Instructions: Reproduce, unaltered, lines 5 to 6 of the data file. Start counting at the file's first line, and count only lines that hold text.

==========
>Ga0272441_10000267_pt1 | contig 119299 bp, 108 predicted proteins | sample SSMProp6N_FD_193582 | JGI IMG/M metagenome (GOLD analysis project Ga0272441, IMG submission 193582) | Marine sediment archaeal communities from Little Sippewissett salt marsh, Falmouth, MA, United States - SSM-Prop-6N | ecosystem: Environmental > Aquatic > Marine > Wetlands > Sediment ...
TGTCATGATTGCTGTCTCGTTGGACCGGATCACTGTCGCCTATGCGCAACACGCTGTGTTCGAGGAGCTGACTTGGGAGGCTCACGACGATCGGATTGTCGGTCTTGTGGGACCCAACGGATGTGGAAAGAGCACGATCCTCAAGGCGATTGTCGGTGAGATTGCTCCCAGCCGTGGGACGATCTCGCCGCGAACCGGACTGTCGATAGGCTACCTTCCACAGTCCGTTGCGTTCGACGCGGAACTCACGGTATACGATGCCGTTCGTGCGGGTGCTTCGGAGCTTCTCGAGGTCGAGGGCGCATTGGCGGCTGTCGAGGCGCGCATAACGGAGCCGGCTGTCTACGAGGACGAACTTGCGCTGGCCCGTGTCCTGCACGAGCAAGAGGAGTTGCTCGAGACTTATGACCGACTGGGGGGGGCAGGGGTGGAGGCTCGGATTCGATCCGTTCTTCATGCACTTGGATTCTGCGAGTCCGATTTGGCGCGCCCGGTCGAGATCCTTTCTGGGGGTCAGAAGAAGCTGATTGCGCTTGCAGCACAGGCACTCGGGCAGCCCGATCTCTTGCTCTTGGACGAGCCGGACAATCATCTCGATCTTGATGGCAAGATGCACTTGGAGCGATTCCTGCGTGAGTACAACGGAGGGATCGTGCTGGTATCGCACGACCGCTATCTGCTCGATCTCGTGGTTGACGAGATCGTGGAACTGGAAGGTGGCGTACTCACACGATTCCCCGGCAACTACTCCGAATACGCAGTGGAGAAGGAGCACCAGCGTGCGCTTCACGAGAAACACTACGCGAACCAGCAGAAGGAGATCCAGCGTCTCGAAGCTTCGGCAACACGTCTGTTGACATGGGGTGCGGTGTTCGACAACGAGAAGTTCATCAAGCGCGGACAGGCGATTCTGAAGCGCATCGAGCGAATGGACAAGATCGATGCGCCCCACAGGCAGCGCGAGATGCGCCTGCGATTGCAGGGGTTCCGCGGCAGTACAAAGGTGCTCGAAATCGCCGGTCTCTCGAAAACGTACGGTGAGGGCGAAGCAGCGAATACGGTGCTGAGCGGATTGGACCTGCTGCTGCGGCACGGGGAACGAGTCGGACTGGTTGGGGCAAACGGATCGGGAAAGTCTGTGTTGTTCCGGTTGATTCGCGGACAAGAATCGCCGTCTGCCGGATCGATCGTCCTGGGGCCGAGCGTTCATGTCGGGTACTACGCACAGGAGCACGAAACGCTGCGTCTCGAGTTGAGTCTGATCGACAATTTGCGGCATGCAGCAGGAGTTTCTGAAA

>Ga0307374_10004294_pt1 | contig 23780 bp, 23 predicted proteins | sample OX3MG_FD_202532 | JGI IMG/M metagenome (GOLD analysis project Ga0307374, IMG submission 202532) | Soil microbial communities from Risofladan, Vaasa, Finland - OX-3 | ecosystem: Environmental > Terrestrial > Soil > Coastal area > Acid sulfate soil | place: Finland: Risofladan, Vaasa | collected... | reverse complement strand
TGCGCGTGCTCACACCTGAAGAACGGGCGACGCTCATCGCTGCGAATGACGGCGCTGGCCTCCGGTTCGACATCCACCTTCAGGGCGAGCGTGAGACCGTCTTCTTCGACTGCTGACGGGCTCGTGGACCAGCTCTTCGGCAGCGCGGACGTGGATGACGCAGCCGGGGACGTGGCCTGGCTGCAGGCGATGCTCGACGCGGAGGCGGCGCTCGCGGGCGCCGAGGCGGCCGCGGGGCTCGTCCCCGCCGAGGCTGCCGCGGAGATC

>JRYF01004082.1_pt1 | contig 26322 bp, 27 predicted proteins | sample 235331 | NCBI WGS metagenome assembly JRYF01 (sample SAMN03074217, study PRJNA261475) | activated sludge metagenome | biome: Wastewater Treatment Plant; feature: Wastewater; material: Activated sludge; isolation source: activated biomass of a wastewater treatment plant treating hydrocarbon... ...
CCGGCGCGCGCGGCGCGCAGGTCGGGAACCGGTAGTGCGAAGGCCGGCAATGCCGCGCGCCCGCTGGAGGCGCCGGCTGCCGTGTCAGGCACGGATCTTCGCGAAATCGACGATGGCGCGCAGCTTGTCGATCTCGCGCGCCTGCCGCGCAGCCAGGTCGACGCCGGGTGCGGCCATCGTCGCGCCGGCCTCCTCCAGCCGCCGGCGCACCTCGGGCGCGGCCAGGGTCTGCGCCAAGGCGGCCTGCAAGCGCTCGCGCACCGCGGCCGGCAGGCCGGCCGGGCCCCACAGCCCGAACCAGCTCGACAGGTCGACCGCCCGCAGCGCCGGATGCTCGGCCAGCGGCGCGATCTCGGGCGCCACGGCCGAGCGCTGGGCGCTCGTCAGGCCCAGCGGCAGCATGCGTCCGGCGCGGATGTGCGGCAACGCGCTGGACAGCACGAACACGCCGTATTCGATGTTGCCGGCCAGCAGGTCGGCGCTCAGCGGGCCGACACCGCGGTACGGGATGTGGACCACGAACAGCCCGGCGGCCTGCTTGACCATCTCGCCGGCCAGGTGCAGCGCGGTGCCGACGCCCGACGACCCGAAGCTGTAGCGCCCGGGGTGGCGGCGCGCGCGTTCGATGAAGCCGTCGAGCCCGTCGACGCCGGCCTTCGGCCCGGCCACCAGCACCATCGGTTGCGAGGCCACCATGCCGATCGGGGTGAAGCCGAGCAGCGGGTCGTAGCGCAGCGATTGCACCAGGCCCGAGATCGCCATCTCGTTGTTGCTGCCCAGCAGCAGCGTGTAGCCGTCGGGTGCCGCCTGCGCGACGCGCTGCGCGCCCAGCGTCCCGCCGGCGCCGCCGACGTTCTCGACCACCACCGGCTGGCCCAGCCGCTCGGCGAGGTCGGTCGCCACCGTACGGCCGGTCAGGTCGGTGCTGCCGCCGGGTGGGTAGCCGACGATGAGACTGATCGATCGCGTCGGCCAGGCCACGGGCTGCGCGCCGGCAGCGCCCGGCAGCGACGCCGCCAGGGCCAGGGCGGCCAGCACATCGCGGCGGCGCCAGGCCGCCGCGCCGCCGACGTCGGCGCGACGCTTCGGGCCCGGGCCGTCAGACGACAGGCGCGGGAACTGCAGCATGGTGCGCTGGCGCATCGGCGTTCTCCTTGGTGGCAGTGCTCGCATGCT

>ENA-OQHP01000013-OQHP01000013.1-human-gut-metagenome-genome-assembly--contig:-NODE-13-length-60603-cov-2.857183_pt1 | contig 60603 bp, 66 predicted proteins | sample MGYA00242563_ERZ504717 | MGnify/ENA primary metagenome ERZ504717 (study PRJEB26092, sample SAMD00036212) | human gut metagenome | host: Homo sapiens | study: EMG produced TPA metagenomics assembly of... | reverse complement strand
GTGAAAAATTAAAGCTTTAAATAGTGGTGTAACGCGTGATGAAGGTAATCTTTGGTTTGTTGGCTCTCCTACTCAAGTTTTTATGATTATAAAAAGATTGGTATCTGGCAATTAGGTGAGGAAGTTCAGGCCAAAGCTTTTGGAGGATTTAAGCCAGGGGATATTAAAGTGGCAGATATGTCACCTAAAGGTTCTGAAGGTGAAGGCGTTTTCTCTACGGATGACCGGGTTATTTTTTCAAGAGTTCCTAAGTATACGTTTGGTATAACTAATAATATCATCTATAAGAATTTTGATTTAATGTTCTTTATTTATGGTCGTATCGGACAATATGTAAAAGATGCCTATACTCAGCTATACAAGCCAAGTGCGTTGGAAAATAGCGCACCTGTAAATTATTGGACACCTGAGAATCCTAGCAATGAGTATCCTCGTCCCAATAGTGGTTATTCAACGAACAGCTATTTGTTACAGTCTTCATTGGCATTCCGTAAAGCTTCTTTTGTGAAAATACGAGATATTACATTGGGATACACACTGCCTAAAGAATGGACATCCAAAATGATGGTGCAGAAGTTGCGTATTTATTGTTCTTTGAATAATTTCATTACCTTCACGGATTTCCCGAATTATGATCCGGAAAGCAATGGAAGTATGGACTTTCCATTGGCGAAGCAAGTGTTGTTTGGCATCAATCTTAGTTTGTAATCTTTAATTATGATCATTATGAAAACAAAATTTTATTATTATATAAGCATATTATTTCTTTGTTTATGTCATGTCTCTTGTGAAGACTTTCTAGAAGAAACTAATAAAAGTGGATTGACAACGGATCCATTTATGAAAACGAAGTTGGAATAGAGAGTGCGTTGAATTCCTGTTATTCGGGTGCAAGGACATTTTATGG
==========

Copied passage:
>JRYF01004082.1_pt1 | contig 26322 bp, 27 predicted proteins | sample 235331 | NCBI WGS metagenome assembly JRYF01 (sample SAMN03074217, study PRJNA261475) | activated sludge metagenome | biome: Wastewater Treatment Plant; feature: Wastewater; material: Activated sludge; isolation source: activated biomass of a wastewater treatment plant treating hydrocarbon... ...
CCGGCGCGCGCGGCGCGCAGGTCGGGAACCGGTAGTGCGAAGGCCGGCAATGCCGCGCGCCCGCTGGAGGCGCCGGCTGCCGTGTCAGGCACGGATCTTCGCGAAATCGACGATGGCGCGCAGCTTGTCGATCTCGCGCGCCTGCCGCGCAGCCAGGTCGACGCCGGGTGCGGCCATCGTCGCGCCGGCCTCCTCCAGCCGCCGGCGCACCTCGGGCGCGGCCAGGGTCTGCGCCAAGGCGGCCTGCAAGCGCTCGCGCACCGCGGCCGGCAGGCCGGCCGGGCCCCACAGCCCGAACCAGCTCGACAGGTCGACCGCCCGCAGCGCCGGATGCTCGGCCAGCGGCGCGATCTCGGGCGCCACGGCCGAGCGCTGGGCGCTCGTCAGGCCCAGCGGCAGCATGCGTCCGGCGCGGATGTGCGGCAACGCGCTGGACAGCACGAACACGCCGTATTCGATGTTGCCGGCCAGCAGGTCGGCGCTCAGCGGGCCGACACCGCGGTACGGGATGTGGACCACGAACAGCCCGGCGGCCTGCTTGACCATCTCGCCGGCCAGGTGCAGCGCGGTGCCGACGCCCGACGACCCGAAGCTGTAGCGCCCGGGGTGGCGGCGCGCGCGTTCGATGAAGCCGTCGAGCCCGTCGACGCCGGCCTTCGGCCCGGCCACCAGCACCATCGGTTGCGAGGCCACCATGCCGATCGGGGTGAAGCCGAGCAGCGGGTCGTAGCGCAGCGATTGCACCAGGCCCGAGATCGCCATCTCGTTGTTGCTGCCCAGCAGCAGCGTGTAGCCGTCGGGTGCCGCCTGCGCGACGCGCTGCGCGCCCAGCGTCCCGCCGGCGCCGCCGACGTTCTCGACCACCACCGGCTGGCCCAGCCGCTCGGCGAGGTCGGTCGCCACCGTACGGCCGGTCAGGTCGGTGCTGCCGCCGGGTGGGTAGCCGACGATGAGACTGATCGATCGCGTCGGCCAGGCCACGGGCTGCGCGCCGGCAGCGCCCGGCAGCGACGCCGCCAGGGCCAGGGCGGCCAGCACATCGCGGCGGCGCCAGGCCGCCGCGCCGCCGACGTCGGCGCGACGCTTCGGGCCCGGGCCGTCAGACGACAGGCGCGGGAACTGCAGCATGGTGCGCTGGCGCATCGGCGTTCTCCTTGGTGGCAGTGCTCGCATGCT